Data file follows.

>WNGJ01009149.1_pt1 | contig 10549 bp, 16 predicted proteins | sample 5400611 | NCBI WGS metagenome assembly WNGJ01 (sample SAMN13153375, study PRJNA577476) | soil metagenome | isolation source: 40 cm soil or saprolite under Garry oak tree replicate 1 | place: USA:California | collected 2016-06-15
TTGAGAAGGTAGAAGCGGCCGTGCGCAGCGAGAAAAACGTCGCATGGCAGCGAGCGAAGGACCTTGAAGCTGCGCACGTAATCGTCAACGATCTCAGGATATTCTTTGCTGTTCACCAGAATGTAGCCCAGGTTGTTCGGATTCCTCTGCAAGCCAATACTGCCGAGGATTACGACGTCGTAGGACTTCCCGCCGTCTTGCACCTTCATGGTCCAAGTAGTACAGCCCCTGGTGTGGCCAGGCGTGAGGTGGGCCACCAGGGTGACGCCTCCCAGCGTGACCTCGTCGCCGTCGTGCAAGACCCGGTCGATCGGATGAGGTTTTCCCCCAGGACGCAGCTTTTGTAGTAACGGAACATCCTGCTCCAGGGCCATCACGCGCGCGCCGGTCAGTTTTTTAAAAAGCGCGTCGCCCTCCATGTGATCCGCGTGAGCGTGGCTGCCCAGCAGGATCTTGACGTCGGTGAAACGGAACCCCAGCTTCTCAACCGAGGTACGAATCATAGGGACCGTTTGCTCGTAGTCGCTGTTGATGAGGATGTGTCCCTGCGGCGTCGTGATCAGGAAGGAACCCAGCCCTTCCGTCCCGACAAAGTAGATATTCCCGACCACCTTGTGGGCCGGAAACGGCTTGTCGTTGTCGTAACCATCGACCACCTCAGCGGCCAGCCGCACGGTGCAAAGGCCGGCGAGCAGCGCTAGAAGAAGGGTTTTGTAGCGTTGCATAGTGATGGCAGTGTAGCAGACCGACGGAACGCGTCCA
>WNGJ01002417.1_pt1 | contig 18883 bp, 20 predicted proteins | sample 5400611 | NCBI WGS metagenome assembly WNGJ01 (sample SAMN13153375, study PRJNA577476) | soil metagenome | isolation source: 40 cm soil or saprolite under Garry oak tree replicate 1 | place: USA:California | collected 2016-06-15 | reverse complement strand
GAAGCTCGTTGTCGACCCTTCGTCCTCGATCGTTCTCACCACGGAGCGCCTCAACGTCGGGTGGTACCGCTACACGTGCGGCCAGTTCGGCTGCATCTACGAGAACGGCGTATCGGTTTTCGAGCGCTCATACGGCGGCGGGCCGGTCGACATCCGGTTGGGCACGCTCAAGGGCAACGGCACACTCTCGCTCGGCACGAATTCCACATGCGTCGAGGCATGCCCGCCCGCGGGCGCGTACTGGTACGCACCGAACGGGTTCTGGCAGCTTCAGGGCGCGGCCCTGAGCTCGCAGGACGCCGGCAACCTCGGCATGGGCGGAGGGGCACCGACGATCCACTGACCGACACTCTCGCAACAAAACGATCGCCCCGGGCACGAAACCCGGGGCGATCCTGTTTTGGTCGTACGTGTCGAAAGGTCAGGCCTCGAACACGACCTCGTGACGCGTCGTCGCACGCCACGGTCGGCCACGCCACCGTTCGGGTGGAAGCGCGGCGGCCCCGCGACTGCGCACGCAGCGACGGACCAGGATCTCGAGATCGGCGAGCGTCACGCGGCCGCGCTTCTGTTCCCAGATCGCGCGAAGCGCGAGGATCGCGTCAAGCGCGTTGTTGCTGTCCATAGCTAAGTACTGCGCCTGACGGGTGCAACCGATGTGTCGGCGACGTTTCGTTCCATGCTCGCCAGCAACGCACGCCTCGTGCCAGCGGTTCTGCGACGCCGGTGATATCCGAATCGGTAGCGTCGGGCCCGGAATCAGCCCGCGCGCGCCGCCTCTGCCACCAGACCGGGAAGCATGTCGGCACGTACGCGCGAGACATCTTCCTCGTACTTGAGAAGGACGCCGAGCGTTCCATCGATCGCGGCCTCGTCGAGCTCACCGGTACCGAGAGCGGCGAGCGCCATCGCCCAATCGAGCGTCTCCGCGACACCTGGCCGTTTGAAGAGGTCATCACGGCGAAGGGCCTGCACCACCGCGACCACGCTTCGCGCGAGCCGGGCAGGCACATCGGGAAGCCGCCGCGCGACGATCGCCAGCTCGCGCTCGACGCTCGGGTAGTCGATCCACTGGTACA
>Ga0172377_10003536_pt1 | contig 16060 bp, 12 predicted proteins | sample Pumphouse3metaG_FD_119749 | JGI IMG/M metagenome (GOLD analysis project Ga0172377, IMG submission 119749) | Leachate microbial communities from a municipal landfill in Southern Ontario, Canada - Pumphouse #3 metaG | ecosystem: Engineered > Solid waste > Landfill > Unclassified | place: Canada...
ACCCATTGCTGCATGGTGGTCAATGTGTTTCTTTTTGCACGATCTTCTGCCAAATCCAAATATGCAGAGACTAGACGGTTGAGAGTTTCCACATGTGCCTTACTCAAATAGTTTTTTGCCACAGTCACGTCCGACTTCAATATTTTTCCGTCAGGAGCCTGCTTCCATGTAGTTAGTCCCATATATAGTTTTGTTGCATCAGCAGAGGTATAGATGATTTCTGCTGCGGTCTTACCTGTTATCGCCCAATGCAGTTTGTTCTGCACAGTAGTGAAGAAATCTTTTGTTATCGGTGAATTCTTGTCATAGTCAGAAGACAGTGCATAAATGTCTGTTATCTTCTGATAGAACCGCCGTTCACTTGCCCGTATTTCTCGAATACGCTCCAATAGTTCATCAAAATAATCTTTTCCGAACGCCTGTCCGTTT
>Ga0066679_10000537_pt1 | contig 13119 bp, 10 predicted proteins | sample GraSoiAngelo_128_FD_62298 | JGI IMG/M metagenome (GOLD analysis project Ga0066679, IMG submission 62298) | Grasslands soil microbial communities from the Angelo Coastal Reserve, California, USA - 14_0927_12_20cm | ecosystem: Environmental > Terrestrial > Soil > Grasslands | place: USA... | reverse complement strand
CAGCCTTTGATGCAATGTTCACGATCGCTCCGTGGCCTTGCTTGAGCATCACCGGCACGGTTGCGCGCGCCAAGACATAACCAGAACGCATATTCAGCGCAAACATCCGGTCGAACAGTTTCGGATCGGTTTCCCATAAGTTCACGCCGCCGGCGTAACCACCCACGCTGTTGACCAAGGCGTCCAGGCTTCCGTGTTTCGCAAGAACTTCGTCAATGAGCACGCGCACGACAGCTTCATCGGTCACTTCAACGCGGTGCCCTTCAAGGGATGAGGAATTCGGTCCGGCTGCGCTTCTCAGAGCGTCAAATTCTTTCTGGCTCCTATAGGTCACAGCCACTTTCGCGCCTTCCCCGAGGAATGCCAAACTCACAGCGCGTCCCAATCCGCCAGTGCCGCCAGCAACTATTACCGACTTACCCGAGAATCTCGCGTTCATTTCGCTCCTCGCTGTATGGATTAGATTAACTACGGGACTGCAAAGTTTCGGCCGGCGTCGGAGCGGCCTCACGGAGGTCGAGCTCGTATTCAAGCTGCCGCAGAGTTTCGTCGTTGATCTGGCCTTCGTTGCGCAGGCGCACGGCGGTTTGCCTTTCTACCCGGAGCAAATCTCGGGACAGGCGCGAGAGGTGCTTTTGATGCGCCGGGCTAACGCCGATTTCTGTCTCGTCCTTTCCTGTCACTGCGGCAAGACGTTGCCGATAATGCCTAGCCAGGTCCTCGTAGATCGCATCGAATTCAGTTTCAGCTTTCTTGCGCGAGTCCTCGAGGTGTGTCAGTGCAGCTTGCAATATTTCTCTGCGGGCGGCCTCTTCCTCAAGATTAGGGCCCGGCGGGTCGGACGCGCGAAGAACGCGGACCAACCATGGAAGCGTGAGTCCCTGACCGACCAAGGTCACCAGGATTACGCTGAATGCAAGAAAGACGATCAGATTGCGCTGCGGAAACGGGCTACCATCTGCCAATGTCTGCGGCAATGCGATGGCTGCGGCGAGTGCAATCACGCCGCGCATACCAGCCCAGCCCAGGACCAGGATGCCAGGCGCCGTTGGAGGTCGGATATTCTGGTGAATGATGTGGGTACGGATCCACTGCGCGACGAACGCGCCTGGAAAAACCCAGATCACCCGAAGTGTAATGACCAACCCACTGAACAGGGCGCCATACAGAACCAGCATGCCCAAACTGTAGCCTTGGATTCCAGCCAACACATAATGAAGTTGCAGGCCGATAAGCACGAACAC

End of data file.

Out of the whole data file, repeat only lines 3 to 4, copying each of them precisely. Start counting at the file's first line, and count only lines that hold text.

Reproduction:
>WNGJ01002417.1_pt1 | contig 18883 bp, 20 predicted proteins | sample 5400611 | NCBI WGS metagenome assembly WNGJ01 (sample SAMN13153375, study PRJNA577476) | soil metagenome | isolation source: 40 cm soil or saprolite under Garry oak tree replicate 1 | place: USA:California | collected 2016-06-15 | reverse complement strand
GAAGCTCGTTGTCGACCCTTCGTCCTCGATCGTTCTCACCACGGAGCGCCTCAACGTCGGGTGGTACCGCTACACGTGCGGCCAGTTCGGCTGCATCTACGAGAACGGCGTATCGGTTTTCGAGCGCTCATACGGCGGCGGGCCGGTCGACATCCGGTTGGGCACGCTCAAGGGCAACGGCACACTCTCGCTCGGCACGAATTCCACATGCGTCGAGGCATGCCCGCCCGCGGGCGCGTACTGGTACGCACCGAACGGGTTCTGGCAGCTTCAGGGCGCGGCCCTGAGCTCGCAGGACGCCGGCAACCTCGGCATGGGCGGAGGGGCACCGACGATCCACTGACCGACACTCTCGCAACAAAACGATCGCCCCGGGCACGAAACCCGGGGCGATCCTGTTTTGGTCGTACGTGTCGAAAGGTCAGGCCTCGAACACGACCTCGTGACGCGTCGTCGCACGCCACGGTCGGCCACGCCACCGTTCGGGTGGAAGCGCGGCGGCCCCGCGACTGCGCACGCAGCGACGGACCAGGATCTCGAGATCGGCGAGCGTCACGCGGCCGCGCTTCTGTTCCCAGATCGCGCGAAGCGCGAGGATCGCGTCAAGCGCGTTGTTGCTGTCCATAGCTAAGTACTGCGCCTGACGGGTGCAACCGATGTGTCGGCGACGTTTCGTTCCATGCTCGCCAGCAACGCACGCCTCGTGCCAGCGGTTCTGCGACGCCGGTGATATCCGAATCGGTAGCGTCGGGCCCGGAATCAGCCCGCGCGCGCCGCCTCTGCCACCAGACCGGGAAGCATGTCGGCACGTACGCGCGAGACATCTTCCTCGTACTTGAGAAGGACGCCGAGCGTTCCATCGATCGCGGCCTCGTCGAGCTCACCGGTACCGAGAGCGGCGAGCGCCATCGCCCAATCGAGCGTCTCCGCGACACCTGGCCGTTTGAAGAGGTCATCACGGCGAAGGGCCTGCACCACCGCGACCACGCTTCGCGCGAGCCGGGCAGGCACATCGGGAAGCCGCCGCGCGACGATCGCCAGCTCGCGCTCGACGCTCGGGTAGTCGATCCACTGGTACA